Two leading Supreme Court cases provide the guide by which any analysis of "state action" must begin. In Burton v. Wilmington Parking Authority, 365 U.S. 715, 81 S. Ct. 856, 6 L. Ed. 2d 45 (1961) a restaurant, housed in a parking structure built and maintained by public funds, discriminated against blacks. The court held there was sufficient governmental involvement to render the private activities of the restaurant public. In Jackson v. Metropolitan Edison Co., 419 U.S. 345, 95 S. Ct. 449, 42 L. Ed. 2d 477 (1974) the plaintiff claimed that termination of electric service to his home by a privately owned utility company constituted state action because of extensive state regulation of the utility company. The court rejected the claim and held that there must be a sufficiently close nexus between the state and the challenged action of a regulated entity so that the action of the latter may fairly be treated as that of the state itself. Is there, then, a sufficiently close nexus between the Commonwealth of Pennsylvania and Tyrone Hospital's termination of the plaintiff's clinical and hospital privileges so that the hospital's actions may be fairly treated as those of the Commonwealth?

 The plaintiff relies upon two Fourth Circuit decisions and an Eastern District of Pennsylvania case *fn2" for the proposition that receipt of Hill-Burton funds alone is sufficient to find "State action" and urges that the court adopt a "totality of the circumstances" analysis to distinguish the instant case from any countervailing authority. Recent cases in this Circuit, however compel a contrary holding. In Ozlu v. Lock Haven Hospital, 369 F. Supp. 285 (M.D.Pa.1973), affirmed without opinion, 511 F.2d 1395 C.A. 3, 1975, the plaintiff physician alleged that his discharge by the defendant without notice or hearing was in violation of 42 U.S.C. § 1983. The Court granted the defendant's motion for summary judgment and held that the receipt of Hill-Burton funds did not amount to state action.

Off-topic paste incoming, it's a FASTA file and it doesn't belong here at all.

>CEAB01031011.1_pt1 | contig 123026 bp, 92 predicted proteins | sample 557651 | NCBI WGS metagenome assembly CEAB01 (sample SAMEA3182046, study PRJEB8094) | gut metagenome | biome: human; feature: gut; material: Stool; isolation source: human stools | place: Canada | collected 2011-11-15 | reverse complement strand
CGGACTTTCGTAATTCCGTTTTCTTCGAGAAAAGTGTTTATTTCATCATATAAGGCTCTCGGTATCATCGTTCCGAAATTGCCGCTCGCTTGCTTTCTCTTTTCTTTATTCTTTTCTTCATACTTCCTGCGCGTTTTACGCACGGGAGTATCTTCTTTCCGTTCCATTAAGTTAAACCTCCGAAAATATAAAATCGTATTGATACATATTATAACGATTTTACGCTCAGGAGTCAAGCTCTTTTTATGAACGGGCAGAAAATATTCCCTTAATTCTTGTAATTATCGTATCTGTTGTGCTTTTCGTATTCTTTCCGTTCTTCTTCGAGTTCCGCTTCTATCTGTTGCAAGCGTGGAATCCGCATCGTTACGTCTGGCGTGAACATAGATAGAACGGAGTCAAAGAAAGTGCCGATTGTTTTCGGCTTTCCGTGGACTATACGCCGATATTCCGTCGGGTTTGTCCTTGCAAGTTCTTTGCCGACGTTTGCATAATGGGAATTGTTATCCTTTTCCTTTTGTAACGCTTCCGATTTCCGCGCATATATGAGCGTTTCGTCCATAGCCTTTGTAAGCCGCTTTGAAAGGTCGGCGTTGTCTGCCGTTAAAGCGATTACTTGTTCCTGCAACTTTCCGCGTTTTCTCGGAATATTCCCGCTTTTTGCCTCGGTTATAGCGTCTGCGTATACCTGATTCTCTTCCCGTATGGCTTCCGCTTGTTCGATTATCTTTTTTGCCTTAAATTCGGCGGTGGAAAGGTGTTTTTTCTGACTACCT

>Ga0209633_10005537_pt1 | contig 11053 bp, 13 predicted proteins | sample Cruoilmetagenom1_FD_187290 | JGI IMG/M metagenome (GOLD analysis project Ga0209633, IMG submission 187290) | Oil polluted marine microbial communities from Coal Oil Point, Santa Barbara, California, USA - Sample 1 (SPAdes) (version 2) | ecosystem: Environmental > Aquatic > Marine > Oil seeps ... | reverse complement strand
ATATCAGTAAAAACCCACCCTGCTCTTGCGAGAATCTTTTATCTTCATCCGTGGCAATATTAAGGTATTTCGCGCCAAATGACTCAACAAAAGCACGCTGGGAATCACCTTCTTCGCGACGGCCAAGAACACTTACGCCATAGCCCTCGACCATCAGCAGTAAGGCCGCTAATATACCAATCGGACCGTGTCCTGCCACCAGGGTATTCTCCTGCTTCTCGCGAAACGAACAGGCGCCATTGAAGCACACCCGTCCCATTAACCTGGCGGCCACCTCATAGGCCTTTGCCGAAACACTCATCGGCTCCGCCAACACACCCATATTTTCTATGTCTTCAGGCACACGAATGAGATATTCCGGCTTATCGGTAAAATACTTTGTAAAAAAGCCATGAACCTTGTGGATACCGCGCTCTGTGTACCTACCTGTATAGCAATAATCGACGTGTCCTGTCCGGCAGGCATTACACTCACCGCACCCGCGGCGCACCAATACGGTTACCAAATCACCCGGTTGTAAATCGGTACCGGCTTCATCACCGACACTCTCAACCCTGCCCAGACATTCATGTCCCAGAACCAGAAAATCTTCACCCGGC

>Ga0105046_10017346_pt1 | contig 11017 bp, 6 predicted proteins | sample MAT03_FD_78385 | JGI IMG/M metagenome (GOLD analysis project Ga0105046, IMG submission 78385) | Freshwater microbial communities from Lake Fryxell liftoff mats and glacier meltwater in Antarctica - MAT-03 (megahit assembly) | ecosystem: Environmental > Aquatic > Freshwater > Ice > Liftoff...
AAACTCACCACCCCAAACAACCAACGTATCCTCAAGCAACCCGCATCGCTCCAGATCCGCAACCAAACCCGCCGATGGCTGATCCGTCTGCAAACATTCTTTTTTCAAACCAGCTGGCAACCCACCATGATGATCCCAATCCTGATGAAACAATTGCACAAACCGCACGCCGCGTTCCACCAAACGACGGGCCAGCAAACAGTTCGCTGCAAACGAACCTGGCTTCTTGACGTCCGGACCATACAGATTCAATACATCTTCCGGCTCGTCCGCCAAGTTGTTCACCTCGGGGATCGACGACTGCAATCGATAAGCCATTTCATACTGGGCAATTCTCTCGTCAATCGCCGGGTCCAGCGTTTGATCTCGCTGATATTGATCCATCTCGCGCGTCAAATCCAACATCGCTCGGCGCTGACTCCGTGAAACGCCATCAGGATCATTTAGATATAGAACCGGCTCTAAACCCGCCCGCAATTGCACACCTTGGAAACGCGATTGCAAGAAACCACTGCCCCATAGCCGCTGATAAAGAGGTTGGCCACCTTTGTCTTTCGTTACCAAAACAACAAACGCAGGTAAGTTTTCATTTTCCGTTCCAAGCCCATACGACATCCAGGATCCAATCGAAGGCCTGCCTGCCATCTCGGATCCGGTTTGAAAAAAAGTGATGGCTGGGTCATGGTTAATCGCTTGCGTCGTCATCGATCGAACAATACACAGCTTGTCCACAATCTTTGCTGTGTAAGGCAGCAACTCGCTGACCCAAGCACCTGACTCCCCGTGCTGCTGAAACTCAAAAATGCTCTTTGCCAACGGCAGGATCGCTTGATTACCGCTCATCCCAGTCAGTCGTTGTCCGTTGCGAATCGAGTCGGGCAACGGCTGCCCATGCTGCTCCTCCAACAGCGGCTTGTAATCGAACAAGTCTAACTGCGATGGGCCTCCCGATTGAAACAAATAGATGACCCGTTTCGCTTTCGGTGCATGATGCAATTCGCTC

In Slavcoff v. Harrisburg Polyclinic Hospital, 375 F. Supp. 999 (M.D.Pa.1974), the plaintiff alleged that his privileges were curtailed without due process. As a basis for his state action claim against the defendant, a non-profit hospital, the plaintiff alleged receipt of Hill-Burton funds. The court, citing Jackson v. Metropolitan Edison Co., supra, dismissed the complaint holding that the receipt of Hill-Burton funds, Medicare and Medicaid funds and accompanying audits did not constitute the requisite state involvement in the alleged harmful activity.

 In Hoberman v. Lock Haven Hospital, 377 F. Supp. 1178 (M.D.Pa.1974), the plaintiff physician claimed violation of his civil rights by the Medical Executive Committee of a private non-profit hospital for denying him due process at a hearing into alleged unethical practices. The defendant received Hill-Burton funds, Medicare and Medicaid funds, was inspected by the Pennsylvania Department of Public Welfare, was exempt from federal and state taxes, and received funds from the county. The court held that the state was not so intertwined with the harmful activity so as to create state action.

 Accordingly, the motions to dismiss will be considered as motions for summary judgment and will be granted.